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American Cream Draft Horse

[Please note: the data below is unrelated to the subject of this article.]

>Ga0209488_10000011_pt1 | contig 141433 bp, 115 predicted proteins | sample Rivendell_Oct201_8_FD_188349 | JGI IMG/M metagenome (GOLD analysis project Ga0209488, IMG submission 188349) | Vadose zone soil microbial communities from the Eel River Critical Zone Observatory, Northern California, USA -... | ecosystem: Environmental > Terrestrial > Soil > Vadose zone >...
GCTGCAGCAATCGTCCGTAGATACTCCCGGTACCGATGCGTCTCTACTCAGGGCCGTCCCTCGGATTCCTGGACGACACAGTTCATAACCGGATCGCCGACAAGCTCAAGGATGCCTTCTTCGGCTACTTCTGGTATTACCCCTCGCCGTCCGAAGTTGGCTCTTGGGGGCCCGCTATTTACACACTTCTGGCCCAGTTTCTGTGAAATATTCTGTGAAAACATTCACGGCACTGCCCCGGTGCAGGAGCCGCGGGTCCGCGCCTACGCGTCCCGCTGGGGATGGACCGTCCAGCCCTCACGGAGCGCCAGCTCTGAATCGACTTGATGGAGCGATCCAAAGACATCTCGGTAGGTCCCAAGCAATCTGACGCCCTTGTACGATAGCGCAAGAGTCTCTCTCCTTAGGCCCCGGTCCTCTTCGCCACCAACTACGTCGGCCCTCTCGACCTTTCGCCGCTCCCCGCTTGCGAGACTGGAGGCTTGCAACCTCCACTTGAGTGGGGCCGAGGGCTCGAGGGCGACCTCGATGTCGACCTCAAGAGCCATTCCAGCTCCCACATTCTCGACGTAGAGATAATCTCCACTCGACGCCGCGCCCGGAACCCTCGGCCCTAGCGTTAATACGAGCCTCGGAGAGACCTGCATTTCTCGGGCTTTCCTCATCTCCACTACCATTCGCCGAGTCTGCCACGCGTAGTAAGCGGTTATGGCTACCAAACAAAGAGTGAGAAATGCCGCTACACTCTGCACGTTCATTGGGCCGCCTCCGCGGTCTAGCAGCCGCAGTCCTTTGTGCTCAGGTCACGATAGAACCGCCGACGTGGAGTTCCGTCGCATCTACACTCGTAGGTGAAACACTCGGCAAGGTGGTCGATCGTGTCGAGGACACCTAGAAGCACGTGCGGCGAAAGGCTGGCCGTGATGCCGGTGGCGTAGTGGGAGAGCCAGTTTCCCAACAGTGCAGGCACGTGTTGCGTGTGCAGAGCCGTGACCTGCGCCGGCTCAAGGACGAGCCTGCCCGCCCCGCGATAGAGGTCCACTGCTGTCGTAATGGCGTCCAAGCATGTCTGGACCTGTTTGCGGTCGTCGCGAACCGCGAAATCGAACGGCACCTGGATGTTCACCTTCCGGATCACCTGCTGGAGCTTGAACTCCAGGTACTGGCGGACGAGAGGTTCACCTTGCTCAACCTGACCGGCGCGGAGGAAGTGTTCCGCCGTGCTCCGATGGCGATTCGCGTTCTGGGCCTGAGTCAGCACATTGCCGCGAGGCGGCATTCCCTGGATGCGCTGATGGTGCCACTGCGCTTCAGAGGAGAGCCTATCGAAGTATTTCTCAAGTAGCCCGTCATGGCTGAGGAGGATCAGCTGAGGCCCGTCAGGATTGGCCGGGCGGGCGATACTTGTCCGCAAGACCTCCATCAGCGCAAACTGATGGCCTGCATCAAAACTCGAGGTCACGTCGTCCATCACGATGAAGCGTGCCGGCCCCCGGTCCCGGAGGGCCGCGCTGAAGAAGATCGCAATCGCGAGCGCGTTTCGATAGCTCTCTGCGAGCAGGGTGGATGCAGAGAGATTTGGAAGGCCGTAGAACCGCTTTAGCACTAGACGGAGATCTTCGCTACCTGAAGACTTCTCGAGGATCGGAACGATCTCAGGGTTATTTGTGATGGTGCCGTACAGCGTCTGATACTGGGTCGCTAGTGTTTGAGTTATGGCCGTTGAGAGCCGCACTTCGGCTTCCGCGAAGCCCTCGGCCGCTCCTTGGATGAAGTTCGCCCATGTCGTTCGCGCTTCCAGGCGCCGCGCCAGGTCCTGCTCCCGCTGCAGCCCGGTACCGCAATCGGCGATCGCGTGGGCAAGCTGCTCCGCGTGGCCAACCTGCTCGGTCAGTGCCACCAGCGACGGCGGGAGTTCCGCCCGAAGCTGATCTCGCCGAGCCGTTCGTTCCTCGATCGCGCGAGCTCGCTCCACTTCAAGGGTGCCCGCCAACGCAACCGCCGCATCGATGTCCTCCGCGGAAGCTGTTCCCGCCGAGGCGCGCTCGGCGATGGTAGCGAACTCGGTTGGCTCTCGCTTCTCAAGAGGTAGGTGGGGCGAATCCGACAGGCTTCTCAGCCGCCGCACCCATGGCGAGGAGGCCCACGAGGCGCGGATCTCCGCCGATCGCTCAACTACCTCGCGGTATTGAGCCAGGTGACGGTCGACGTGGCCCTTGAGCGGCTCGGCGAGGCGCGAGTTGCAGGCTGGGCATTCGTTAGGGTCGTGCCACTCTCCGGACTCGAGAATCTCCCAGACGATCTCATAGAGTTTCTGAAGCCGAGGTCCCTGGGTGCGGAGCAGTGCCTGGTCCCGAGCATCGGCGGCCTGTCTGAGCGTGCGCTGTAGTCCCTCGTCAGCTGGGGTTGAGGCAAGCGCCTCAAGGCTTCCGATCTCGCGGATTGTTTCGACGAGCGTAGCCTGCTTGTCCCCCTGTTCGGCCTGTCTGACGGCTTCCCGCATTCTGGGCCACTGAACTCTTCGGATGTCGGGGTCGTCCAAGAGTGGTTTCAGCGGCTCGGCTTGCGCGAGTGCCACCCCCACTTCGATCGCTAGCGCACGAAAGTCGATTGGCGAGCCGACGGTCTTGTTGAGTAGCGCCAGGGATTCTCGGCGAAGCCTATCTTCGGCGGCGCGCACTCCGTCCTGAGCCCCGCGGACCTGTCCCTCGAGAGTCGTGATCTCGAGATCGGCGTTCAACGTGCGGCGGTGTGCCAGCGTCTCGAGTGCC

CrThe American Cream Draft stands between 15 to 17 hands high and weighs up to one ton. Only the cream color is permitted in the breed. Other than the coloration, the American Cream physically resembles other medium-weight draft horses. The head is refined in shape and in proportion to the body, with a short-coupled body, sloping shoulder, and deep girth. Manes and tails are long and flowing. The eye-catching appearance and uniformity of the horses makes them crowd pleasers when they appear in parades and at shows. They usually appear in harness but can also be ridden. The temperament is very docile and willing. There is slight feathering around the fetlocks. American Creams have a body color ranging from almost white to a dark cream, with a white mane and tail. Horses may have white face and leg markings. Due to the action of the champagne gene, most horses are born with brown hooves, pink skin, and blue eyes. The blue eyes eventually become hazel, amber or occasionally green at adulthood. Skin is preferably pink, but at present darker-skinned mares are permissible for breeding as long as they have the rest of the cream characteristics. Horses mature late, at around five years of age. Mares mature at around 16 hands in height, and weigh around 1,600 lbs. Mature height and weight of stallions is around 16.3 hands and 1,800 lbs or more. It is a unique draft breed because of its cream coloring, which is not seen in most other draft horse breeds. Due to its small number of registered animals, the breed has been listed at a "critical" status by the American Livestock Breeds Conservancy. Genetic research, conducted by E. Gus Cothran of the University of Kentucky, has established that the American Cream Draft is not merely a color variant of the Belgian breed, but unique in type as well as color. The color is caused by a dominant gene known as the champagne gene, and it is neither a cremello nor a palomino.ossing Altais with other breeds usually results in larger, stronger horses that still retain the healthiness and easy management of the Altai. In the past, the Altai has been crossed with Lithuanian, Russian, and Soviet Heavy Draft horses to produce a new breed for meat production[1].
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